At the truck exit outside the Eastern Dock here, picketing steelman George Medlock shows me his latest pay slip from British Steel Corporation (BSC): L69 ( With the fabled white cliffs behind us turning elephant-gray in the sodden cold, his friend Jack Brannick elaborates. He is striking because inflation now stops 17 percent, interest rate increases last fall jacked his mortgage payments from L114 ($250) to L137 ($301), and BSC initially offered what he calls a "derisory" 2 percent increase.
They are members of the traditionally moderate Iron and Steel Trades Confederation (ISTC), on their first strike since 1926 -- one which many are saying will be the winter's set-piece confrontation between the government (financier of the nationalized BSC) and the trade union movement.
We'd like a telephone call tomorrow," says Enrile Yearby, gesturing to a royal-red pay phone booth nearby, "saying, 'Come on home, lads, you've got work.'" But as a father of two who has not been paid since Dec. 19 (the ISTC has no strike fund), his attitude has hardened.
Where he might have settled for 10 percent in December, he demands 20 percent now. The men have no faith in BSC management and surprisingly little in their own leader, Bill Sirs. "He doesn't recognize the militancy of his members," says Mr. Brannick. "He must be thick as pudding."
These men are "flying pickets," brought 200 miles from Rotherham, South Yorkshire, on the off-chance that foreign steel, already turned away from such major mid-country ports as King's Lynn, might slip in among the usual traffic of fruit and lumber here. So far, none has. Fifty-three men are guests of the Kent Miners, who pay their travel, room, and board. They are also supported by the National Union of Seamen, who warn them of impending steel shipments to Britain.
Ostensibly, their purpose is to "black," or refuse to handle, all BSC steel -- or any steel that might be used in place of it.
But there are increasing signs that the strike is becoming a political gesture -- intended not simply to secure more pay but to force the government to abandon its nonintervention policy and put more cash on the BSC table.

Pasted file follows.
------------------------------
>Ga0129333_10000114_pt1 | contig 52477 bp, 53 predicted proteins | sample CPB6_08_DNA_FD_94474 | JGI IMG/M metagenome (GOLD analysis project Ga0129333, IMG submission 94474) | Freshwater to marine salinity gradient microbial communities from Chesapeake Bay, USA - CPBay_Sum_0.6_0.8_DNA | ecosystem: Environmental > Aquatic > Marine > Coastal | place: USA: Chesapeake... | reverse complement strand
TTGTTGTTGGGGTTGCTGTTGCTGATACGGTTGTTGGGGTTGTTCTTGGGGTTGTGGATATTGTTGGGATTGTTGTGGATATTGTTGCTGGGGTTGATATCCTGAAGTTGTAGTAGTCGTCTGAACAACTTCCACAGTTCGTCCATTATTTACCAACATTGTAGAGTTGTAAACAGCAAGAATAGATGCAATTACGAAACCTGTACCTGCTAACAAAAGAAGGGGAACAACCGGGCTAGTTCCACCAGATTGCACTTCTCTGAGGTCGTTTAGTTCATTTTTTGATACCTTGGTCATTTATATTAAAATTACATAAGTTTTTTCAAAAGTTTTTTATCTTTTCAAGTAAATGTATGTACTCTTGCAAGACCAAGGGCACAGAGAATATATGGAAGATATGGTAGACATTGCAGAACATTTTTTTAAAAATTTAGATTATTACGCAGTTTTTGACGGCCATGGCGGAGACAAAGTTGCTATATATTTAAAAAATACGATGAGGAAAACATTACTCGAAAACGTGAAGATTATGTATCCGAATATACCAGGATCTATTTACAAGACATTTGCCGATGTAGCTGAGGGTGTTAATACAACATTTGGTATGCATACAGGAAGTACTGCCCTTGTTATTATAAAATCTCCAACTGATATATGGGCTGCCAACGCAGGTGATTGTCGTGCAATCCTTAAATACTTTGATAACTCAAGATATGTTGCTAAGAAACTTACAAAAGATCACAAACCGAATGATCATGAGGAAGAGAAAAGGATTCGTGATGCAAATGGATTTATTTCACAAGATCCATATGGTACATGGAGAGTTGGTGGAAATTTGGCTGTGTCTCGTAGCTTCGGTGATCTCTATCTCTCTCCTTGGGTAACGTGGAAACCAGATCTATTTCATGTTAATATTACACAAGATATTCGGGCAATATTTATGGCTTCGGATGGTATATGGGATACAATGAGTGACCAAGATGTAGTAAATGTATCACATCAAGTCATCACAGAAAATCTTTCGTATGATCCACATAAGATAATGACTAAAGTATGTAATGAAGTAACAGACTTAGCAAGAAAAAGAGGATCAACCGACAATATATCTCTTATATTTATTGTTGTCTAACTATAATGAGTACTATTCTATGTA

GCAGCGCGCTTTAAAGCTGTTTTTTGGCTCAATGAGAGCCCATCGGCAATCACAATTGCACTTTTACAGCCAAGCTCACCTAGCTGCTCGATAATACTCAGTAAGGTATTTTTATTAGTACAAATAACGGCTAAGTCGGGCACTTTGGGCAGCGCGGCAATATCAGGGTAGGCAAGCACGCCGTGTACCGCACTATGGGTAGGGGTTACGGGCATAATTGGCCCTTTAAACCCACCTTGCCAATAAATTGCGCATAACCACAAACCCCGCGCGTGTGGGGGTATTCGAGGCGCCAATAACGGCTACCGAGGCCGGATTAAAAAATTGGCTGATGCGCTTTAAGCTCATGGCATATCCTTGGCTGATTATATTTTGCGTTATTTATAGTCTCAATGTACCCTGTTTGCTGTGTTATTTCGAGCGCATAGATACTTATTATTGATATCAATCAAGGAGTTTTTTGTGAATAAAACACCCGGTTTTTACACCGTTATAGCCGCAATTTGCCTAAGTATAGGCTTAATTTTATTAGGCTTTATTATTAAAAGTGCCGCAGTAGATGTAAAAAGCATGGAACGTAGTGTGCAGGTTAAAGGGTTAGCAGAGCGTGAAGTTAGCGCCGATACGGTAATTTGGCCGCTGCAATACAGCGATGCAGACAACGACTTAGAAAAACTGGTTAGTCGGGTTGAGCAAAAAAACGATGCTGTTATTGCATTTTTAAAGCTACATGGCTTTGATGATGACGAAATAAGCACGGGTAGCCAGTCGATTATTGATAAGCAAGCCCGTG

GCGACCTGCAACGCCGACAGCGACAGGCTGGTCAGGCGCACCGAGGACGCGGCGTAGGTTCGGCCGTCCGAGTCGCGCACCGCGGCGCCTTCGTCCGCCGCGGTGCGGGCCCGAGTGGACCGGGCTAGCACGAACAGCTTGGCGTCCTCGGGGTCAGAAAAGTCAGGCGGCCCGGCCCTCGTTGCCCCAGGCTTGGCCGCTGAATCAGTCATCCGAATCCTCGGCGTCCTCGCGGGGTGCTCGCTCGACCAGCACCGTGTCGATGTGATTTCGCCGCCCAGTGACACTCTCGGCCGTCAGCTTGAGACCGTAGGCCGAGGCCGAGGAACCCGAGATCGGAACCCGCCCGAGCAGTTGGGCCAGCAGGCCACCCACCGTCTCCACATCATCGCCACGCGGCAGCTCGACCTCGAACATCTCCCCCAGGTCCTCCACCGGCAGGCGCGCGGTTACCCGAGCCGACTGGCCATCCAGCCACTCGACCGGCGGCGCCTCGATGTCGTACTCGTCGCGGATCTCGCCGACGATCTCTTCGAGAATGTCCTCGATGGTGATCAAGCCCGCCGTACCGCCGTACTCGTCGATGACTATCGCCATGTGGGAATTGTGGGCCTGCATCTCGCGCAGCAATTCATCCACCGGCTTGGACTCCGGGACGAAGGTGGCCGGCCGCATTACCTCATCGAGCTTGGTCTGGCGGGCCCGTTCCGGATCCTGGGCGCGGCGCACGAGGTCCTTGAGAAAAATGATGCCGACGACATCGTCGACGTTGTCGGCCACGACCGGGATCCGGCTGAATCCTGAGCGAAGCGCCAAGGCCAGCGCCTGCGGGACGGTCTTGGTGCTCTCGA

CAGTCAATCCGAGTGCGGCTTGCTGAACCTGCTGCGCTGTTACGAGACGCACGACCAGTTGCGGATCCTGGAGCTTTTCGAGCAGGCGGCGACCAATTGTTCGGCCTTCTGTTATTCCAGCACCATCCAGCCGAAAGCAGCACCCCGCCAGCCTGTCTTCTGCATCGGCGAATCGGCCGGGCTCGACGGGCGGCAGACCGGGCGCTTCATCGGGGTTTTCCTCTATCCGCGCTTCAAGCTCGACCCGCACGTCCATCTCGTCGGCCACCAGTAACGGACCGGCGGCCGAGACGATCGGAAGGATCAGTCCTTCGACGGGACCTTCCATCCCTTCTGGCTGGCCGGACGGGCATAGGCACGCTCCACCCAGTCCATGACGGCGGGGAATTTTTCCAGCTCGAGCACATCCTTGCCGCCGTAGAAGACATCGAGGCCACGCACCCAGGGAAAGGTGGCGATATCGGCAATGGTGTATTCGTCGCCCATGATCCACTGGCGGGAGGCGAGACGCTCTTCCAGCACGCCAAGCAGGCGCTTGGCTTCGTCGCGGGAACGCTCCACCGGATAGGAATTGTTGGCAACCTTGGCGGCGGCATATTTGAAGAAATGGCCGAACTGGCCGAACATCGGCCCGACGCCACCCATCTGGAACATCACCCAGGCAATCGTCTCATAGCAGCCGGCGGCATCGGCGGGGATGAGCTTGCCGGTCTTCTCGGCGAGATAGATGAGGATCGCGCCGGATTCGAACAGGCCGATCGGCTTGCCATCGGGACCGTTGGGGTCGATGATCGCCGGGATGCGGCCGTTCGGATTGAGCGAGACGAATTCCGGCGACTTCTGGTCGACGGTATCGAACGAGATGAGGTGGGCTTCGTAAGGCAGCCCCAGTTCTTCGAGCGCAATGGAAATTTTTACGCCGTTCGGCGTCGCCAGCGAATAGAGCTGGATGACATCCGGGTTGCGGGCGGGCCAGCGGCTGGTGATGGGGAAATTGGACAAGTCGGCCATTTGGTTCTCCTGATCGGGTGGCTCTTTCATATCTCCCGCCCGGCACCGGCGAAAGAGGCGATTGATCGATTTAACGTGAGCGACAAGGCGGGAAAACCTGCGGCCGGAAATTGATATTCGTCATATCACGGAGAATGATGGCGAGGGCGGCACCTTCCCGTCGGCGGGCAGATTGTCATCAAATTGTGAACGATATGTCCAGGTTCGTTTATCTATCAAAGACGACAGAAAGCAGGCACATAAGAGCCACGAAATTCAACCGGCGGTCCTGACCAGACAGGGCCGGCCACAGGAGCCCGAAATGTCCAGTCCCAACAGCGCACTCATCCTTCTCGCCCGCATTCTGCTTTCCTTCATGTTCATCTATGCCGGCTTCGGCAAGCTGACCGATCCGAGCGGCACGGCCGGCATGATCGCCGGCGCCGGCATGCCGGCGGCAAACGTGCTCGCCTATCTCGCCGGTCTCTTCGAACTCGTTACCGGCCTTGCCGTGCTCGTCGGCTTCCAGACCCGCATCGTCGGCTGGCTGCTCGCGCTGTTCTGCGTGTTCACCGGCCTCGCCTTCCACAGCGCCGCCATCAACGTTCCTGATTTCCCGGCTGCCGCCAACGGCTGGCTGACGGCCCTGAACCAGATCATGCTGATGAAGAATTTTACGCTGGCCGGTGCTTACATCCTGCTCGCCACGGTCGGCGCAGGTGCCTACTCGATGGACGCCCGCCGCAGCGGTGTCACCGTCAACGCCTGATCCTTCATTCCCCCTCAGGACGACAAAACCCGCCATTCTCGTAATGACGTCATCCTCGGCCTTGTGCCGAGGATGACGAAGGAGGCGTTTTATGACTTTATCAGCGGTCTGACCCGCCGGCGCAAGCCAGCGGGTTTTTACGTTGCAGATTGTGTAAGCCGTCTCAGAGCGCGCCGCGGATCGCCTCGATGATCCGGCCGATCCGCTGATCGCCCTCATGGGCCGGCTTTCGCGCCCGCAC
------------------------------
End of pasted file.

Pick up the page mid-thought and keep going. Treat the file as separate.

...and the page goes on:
Government policy was reaffirmed in Parliament Jan 14 by Sir Keith Joseph, secretary of state for industry. He told Parliament that the taxpayer was already providing L1,800 ($4,000) of the average steelman's yearly wages -- about one-third of their pay.
He argued that plenty of money was available for improved pay, but that it had to come from productivity agreements and not from government funds.
All signs so far point to the government holding firm, although it is beset by accusations from the Labour Party of irresponsibility and aloofness.
One strengthener of its resolve may be the mid-January earnings figures, which show that the average British worker earns 19.2 percent more than he did 14 months ago -- inspite of wage ceilings under the previous Labour government and tough talking on wage restraint from present ministers.
The two sides now are meeting with the Advisory, Conciliation, and Arbitration Service (ACAS), a government-funded agency which commands respect as an independent mediator. ACAS spokesman Clifford Wright said that a Dec. 31 meeting found the two sides irreconcilably far apart, but progress has been made since.
But even if Bill Sirs and BSC chief executive Robert Scholey agree, they could face difficulty selling the terms to the rank and file on one hand, or the government on the other.
One longtime labor-watcher in London agreed that much was riding on the strike, which he thought might last until March. the government would make a "U-turn," he said "only if the strike spreads."
It does appear to be spreading. The Jan. 16 meeting of ISTC officials and their counterparts from the National Union of Blastfurnacemen agreed to pull out the 15,000 men from private steelmaking plants in 10 days unless the strike ends. These men make 25 percent of Britain's steel but have no quarrel with their employers. They also called for a complete freeze on all steel movements throughout Britain.